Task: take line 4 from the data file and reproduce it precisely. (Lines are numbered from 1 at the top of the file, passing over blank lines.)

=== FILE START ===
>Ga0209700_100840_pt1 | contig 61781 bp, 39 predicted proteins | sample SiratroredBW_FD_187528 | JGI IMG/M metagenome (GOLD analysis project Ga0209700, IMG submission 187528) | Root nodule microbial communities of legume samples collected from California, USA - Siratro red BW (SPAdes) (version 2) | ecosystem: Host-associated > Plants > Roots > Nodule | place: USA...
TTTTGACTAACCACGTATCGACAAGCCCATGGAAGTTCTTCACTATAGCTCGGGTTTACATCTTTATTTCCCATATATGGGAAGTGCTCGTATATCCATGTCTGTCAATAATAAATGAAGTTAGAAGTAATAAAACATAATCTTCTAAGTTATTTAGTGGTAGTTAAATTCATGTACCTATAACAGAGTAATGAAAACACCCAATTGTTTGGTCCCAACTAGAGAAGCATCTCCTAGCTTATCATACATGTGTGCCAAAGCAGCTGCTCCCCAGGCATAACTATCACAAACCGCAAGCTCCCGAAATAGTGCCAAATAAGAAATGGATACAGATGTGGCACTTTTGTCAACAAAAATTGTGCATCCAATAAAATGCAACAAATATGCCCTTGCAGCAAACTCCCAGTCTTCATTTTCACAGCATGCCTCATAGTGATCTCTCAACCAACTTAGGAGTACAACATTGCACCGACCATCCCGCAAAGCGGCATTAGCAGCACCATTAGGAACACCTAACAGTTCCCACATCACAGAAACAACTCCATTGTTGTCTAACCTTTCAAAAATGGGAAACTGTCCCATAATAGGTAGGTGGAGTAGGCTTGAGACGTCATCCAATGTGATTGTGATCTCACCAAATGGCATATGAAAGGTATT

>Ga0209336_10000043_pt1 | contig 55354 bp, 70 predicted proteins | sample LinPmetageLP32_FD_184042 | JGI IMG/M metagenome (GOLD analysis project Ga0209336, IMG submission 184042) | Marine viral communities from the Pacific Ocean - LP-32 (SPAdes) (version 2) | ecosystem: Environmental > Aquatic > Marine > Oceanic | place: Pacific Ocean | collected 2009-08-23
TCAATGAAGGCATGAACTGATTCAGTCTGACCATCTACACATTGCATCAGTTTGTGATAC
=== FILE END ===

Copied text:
TCAATGAAGGCATGAACTGATTCAGTCTGACCATCTACACATTGCATCAGTTTGTGATAC